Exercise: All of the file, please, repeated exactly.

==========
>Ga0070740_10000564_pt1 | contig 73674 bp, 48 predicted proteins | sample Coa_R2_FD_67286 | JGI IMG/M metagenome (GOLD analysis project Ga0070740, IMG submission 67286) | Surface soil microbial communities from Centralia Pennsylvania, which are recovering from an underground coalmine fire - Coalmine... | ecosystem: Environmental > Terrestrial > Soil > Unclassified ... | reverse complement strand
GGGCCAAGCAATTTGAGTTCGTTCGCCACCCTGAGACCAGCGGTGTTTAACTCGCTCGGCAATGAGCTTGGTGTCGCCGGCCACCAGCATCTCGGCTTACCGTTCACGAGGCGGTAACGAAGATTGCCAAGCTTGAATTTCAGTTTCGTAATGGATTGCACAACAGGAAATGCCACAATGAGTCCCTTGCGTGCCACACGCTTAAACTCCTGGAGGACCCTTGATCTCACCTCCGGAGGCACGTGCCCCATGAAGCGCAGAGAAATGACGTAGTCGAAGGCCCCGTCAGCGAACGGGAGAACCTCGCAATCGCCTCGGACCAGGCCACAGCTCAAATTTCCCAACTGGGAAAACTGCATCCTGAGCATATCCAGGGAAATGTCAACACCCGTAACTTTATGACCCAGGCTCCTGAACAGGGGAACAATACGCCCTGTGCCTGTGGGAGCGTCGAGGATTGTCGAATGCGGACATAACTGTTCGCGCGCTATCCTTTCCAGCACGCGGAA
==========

>Ga0070740_10000564_pt1 | contig 73674 bp, 48 predicted proteins | sample Coa_R2_FD_67286 | JGI IMG/M metagenome (GOLD analysis project Ga0070740, IMG submission 67286) | Surface soil microbial communities from Centralia Pennsylvania, which are recovering from an underground coalmine fire - Coalmine... | ecosystem: Environmental > Terrestrial > Soil > Unclassified ... | reverse complement strand
GGGCCAAGCAATTTGAGTTCGTTCGCCACCCTGAGACCAGCGGTGTTTAACTCGCTCGGCAATGAGCTTGGTGTCGCCGGCCACCAGCATCTCGGCTTACCGTTCACGAGGCGGTAACGAAGATTGCCAAGCTTGAATTTCAGTTTCGTAATGGATTGCACAACAGGAAATGCCACAATGAGTCCCTTGCGTGCCACACGCTTAAACTCCTGGAGGACCCTTGATCTCACCTCCGGAGGCACGTGCCCCATGAAGCGCAGAGAAATGACGTAGTCGAAGGCCCCGTCAGCGAACGGGAGAACCTCGCAATCGCCTCGGACCAGGCCACAGCTCAAATTTCCCAACTGGGAAAACTGCATCCTGAGCATATCCAGGGAAATGTCAACACCCGTAACTTTATGACCCAGGCTCCTGAACAGGGGAACAATACGCCCTGTGCCTGTGGGAGCGTCGAGGATTGTCGAATGCGGACATAACTGTTCGCGCGCTATCCTTTCCAGCACGCGGAA